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The Philosopher's Stone: How basic skills programs fare in troubled financial times

Thomas P Ray, University of Nebraska - Lincoln


This mixed methods study examined the relative position of basic skills programs with transfer and career technical programs in a large suburban community college in California during the three-year period of budget reductions from 2009-2010 through 2011-2012. The budget line dedicated to part-time or non-contract instruction was analyzed along with supporting documents such as planning committee minutes and program review data. Knowledge of the budget data and the reduction strategies employed helped to establish a picture of the state of basic skills and the institution's disposition toward them. The budget data proved to be an inadequate tool to measure investment in the basic skills in that it did not consider resources other than instruction. Four faculty members and administrators integral to the instructional budget decision-making process during the period of reductions were interviewed. An institutional ethnography approach was used for the selection and recruitment of interview participants and the interviews. The combination of the interview and budget findings informed the conclusions of the study. The study revealed that at this one college, the institution's disposition toward the basic skills remained relatively unchanged to that of career technical education and transfer during the three-year period. The study also revealed that a complete picture of the impact of the budget reductions on basic skills programming and outcomes could not be determined without expanding the study beyond instruction. The challenge of finding and interpreting data and the complex interdependence of resources internal and external to the college made data-driven decision-making difficult for this college.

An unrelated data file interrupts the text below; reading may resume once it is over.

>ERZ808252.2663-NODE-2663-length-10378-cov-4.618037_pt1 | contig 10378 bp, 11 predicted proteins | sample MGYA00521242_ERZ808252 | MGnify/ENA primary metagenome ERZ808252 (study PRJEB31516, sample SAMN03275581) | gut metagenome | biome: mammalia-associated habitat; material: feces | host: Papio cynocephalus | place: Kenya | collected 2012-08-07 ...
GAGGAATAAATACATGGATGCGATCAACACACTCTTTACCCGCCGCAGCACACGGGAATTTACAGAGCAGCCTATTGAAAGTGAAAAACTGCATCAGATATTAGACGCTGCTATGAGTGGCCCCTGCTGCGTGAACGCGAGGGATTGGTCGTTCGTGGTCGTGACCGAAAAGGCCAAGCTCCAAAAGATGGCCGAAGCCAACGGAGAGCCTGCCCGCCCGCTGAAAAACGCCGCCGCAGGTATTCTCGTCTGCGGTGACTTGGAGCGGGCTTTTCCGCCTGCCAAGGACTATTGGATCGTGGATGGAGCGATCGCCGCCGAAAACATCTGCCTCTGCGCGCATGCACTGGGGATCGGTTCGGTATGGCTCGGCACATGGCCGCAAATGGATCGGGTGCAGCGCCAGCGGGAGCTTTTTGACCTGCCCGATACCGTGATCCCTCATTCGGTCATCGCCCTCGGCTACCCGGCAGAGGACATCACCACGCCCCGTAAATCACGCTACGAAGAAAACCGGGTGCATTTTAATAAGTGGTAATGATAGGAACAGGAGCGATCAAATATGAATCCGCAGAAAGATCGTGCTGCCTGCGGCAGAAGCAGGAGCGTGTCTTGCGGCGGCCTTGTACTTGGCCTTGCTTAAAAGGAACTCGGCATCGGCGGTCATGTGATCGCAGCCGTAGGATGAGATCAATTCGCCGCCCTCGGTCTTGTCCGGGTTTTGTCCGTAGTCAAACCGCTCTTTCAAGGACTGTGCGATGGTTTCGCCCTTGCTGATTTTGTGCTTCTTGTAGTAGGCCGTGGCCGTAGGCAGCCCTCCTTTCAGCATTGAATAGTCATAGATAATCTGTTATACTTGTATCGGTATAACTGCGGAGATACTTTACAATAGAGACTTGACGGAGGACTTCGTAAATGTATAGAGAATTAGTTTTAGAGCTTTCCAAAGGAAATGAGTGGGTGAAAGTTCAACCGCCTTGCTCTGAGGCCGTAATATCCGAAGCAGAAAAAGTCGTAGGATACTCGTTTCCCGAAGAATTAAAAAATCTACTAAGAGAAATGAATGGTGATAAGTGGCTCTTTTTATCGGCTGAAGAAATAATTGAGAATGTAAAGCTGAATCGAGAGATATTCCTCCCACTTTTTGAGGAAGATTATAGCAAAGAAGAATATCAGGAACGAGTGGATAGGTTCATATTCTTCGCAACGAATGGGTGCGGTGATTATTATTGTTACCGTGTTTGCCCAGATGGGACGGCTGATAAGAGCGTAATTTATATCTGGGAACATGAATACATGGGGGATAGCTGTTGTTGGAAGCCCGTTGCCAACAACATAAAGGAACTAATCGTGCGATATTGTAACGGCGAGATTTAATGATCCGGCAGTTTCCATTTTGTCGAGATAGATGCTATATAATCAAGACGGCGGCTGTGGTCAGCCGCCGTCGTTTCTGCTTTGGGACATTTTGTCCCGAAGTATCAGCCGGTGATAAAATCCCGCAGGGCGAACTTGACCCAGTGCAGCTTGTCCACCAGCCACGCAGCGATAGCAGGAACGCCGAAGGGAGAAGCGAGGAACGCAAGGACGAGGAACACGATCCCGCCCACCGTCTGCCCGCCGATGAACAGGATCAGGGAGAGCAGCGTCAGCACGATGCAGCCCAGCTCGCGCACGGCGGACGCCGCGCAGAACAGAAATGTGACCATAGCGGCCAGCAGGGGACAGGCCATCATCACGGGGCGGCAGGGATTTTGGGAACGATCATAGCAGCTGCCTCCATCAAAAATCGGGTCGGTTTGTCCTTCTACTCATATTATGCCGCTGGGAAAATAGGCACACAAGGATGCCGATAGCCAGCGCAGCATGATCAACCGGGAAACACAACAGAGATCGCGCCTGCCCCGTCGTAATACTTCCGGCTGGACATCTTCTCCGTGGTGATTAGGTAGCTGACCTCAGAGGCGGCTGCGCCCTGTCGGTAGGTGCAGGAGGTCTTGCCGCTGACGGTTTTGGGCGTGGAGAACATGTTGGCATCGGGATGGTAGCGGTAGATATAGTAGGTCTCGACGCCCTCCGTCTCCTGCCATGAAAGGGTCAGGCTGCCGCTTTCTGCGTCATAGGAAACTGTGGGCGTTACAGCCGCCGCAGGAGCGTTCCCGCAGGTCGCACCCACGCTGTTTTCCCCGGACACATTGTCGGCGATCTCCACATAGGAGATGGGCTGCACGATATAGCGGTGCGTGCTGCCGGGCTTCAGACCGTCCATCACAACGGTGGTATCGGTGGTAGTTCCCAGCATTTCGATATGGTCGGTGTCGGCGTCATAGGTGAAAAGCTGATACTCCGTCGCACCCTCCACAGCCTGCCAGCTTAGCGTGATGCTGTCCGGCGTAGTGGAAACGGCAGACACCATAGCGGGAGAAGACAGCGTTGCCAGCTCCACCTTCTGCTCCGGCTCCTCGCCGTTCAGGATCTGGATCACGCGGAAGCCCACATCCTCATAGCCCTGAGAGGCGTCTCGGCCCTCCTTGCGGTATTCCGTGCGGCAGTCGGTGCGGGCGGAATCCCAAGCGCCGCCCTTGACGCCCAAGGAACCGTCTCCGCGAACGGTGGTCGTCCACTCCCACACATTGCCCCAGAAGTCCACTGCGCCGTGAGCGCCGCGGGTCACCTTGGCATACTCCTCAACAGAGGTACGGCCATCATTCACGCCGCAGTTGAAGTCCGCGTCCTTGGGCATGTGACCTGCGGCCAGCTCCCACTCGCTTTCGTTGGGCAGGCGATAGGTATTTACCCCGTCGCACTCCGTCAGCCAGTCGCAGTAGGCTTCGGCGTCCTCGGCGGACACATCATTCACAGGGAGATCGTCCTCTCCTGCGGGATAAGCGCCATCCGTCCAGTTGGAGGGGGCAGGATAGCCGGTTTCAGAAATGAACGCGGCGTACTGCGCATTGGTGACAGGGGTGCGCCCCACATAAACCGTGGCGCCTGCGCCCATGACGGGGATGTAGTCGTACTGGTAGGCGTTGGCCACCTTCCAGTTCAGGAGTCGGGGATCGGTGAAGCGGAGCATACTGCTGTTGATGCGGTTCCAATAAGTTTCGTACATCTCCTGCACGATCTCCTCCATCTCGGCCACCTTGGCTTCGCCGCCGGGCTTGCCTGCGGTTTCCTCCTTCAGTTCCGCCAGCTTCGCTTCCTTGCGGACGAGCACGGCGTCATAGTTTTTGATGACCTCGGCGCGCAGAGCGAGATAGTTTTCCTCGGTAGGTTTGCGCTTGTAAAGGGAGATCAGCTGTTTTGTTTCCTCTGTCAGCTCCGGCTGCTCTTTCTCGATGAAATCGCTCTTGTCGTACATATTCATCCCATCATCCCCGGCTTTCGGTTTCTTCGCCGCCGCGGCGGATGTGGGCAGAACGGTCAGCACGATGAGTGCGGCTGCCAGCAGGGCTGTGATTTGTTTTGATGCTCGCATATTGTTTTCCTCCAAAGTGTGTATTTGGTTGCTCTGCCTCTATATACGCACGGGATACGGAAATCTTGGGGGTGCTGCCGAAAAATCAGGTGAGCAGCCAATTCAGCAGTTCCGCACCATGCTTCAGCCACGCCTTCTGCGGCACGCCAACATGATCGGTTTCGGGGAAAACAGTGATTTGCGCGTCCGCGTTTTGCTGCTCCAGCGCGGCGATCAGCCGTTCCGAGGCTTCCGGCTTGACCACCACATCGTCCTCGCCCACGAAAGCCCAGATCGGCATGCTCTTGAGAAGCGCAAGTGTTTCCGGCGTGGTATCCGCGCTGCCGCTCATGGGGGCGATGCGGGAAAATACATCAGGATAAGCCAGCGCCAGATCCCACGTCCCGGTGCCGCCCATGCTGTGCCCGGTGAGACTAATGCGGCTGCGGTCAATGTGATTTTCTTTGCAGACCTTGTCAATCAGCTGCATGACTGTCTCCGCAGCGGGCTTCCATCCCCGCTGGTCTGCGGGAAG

Subject Area

Community college education|Education finance|Higher Education Administration

Recommended Citation

Ray, Thomas P, "The Philosopher's Stone: How basic skills programs fare in troubled financial times" (2012). ETD collection for University of Nebraska - Lincoln. AAI3546602.